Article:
BEIJING (Reuters) - Call it the price of success.
China is starting to pass on the rising cost of labor and other manufacturing inputs as it restructures its economy, creating a potential new inflation headache for Western countries already grappling with surging commodity prices.
The threat for now is no greater than a distant cloud in a clear blue sky. Excess capacity and high unemployment in the United States and Europe mean that most companies will be unable to pass on higher costs from China and will have to accept lower profit margins instead.
But the evidence is clear.
The U.S. Bureau of Labor Statistics reported earlier this month that its China import price index rose 0.9 percent in the fourth quarter after holding broadly steady for the previous 18 months.
The index had dropped 3.4 percent during the global financial crisis, erasing part of a 6.7 percent jump between the end of 2007 and the middle of 2008.
As economists at Bank of America Merrill Lynch noted, that earlier spike coincided with rising inflation and shortages of unskilled labor in the coastal provinces that are home to most of China’s exporters. And those are exactly the same conditions prevailing today.
Recent data suggest that, after a two-year pause, China is on track to become an inflationary force for the global economy again, the BoA Merrill report said.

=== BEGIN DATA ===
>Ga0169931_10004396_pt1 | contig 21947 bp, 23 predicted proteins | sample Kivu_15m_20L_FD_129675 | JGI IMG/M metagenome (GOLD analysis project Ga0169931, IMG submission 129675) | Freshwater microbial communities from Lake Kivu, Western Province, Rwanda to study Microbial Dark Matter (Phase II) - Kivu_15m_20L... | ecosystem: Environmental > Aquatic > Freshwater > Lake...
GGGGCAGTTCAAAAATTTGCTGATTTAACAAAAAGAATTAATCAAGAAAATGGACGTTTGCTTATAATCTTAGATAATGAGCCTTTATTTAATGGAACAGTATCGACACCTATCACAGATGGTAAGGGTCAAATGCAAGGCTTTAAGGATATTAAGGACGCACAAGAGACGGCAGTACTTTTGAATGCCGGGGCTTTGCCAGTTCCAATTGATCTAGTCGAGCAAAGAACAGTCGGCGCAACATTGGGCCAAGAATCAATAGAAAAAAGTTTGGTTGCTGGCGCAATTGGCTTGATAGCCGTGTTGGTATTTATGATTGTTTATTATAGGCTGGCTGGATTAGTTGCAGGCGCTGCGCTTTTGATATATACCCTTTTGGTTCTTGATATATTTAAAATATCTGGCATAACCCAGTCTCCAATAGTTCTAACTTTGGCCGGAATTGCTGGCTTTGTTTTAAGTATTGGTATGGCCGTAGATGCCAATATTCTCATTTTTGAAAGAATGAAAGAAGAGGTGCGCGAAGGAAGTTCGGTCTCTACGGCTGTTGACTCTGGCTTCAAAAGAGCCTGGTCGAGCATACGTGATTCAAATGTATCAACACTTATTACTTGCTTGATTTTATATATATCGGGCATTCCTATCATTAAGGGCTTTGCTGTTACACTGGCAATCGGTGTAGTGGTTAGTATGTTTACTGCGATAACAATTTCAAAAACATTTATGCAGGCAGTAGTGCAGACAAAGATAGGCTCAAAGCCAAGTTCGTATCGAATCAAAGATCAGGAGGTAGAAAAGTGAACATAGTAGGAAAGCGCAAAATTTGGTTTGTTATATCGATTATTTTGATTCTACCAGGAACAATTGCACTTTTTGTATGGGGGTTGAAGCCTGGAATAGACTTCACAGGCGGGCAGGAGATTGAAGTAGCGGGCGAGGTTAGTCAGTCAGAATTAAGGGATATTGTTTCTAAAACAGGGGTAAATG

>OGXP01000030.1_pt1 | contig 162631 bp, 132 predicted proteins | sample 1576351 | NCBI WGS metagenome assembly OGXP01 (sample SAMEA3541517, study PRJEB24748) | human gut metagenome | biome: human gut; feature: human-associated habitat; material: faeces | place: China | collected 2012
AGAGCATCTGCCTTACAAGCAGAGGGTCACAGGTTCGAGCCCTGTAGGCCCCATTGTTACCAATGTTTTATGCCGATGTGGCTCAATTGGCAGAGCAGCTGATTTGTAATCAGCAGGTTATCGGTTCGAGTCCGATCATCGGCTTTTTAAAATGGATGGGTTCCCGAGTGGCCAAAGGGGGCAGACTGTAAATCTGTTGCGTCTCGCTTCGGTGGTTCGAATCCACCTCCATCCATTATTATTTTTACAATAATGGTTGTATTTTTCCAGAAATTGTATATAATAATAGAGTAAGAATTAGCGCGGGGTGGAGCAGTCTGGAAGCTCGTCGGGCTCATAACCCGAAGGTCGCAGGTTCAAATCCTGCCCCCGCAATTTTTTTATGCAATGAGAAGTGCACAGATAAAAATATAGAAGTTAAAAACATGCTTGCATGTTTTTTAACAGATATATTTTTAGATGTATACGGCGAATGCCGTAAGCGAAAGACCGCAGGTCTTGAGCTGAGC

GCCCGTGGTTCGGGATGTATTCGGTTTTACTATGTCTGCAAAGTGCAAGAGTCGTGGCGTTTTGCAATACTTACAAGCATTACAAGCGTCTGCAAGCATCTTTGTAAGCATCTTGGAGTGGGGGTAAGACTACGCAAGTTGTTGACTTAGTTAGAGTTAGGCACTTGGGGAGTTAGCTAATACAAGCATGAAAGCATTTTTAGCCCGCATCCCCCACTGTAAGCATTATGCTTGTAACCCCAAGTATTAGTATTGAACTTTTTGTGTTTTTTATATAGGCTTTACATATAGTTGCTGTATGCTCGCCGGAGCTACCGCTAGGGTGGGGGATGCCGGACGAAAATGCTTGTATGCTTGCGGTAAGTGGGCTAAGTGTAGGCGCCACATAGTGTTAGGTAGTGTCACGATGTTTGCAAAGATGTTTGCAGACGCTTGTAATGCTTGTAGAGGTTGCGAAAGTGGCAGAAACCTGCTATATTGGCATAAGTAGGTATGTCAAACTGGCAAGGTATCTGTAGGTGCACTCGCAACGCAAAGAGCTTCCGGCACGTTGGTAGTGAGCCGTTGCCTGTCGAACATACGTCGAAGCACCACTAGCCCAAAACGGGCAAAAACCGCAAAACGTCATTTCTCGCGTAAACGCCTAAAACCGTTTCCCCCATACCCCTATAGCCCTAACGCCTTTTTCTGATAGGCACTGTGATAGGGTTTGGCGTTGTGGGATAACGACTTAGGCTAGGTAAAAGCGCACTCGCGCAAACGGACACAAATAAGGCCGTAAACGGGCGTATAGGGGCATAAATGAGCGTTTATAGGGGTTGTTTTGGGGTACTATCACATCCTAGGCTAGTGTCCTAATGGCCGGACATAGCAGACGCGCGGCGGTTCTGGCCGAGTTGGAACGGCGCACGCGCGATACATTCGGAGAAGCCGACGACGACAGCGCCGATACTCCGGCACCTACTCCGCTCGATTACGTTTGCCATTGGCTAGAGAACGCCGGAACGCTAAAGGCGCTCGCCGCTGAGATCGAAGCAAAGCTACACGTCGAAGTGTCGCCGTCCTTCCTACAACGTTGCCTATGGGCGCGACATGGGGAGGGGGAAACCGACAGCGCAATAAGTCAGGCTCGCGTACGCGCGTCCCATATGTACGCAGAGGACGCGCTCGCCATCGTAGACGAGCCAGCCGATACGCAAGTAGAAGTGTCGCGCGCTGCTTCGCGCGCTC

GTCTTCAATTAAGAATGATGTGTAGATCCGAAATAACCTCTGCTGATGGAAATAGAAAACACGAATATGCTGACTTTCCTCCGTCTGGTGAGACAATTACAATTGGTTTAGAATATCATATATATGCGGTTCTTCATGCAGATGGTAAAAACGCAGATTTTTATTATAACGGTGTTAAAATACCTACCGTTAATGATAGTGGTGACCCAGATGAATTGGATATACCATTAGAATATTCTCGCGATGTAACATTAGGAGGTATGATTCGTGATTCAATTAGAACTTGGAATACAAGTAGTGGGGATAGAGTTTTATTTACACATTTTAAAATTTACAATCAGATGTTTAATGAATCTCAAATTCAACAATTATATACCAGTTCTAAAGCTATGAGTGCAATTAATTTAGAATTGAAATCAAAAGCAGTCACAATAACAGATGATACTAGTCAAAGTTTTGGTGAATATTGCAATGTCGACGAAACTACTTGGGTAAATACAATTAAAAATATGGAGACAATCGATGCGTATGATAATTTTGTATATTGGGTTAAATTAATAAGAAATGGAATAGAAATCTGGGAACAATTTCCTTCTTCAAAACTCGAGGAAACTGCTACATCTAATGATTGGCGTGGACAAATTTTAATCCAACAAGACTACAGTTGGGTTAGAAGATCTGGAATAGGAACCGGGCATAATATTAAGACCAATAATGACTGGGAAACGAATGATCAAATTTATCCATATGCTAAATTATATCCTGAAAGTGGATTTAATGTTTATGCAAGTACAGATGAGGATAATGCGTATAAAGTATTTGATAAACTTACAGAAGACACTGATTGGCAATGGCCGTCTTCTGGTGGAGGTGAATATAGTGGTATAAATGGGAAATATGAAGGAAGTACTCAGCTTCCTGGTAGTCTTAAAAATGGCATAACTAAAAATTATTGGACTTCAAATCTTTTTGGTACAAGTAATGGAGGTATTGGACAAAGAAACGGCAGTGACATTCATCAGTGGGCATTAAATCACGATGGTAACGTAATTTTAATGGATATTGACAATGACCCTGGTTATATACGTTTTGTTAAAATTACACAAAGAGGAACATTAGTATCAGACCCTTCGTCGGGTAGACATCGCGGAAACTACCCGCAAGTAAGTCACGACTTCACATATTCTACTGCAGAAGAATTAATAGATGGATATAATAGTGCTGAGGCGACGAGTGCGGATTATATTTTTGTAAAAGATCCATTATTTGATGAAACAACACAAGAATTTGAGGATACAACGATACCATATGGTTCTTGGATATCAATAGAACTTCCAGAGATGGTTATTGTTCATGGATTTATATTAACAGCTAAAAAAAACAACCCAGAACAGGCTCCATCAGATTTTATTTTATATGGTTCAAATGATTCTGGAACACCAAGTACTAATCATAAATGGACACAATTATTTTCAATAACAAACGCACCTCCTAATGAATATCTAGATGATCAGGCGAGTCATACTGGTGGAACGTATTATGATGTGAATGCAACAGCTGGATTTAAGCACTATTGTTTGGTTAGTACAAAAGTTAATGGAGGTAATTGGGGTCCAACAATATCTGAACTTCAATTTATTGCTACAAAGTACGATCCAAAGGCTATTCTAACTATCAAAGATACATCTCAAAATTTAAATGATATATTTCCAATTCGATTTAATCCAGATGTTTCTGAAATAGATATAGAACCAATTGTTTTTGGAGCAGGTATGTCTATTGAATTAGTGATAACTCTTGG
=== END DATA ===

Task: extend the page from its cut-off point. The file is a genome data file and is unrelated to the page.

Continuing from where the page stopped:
COSTS RISING STEADILY
Guangdong, the biggest exporting province, said last week that it would increase minimum wages by around 19 percent in March. In late December Beijing ordered a 20 percent rise in the capital, just six months after a similar increase.
Rising labor costs reflect the paradox that in a country of more than 1.3 billion people, China is running short of labor. Or, more precisely, there is an emerging dearth of younger, nimble-fingered workers willing to work long hours for a pittance.
The cost of energy, buying land and complying with environmental legislation is also steadily rising as China strives to increase the puny share of national income that goes to labor and to reduce pollution.
Prices of products sourced in China are likely to rise at least 10 percent in the first half of this year, Bruce Rockowitz, president of global consumer goods exporter Li & Fung Ltd 0494.HK, told Reuters Insider TV in Hong Kong recently.
To the extent that the “China Price” is rising, it is exactly the outcome sought by U.S. policymakers who have been urging China to scrap subsidies and let the yuan’s exchange rate rise in order to remedy what they see as artificially low production costs that make China super-competitive in global markets.
Dominique Dwor-Frecaut, a strategist with Royal Bank of Scotland in Singapore, said that China’s strong growth was undoubtedly pushing up global commodity prices.
Indeed, the world appeared to be going though a commodity price shock similar to that in the 1970s, partly a reflection of generalized asset price reflation engineered by the Federal Reserves loose monetary policies.
“But it’s unfair to say that China is exporting inflation to the rest of the world through manufactured goods. It is rebalancing its economy, which means it’s paying higher wages to workers, including in the export sector, and that has stabilized the price of exports. And it is increasing the value of its currency to meet the demands of the Americans and the Europeans. So it’s unfair to single out China,” she said.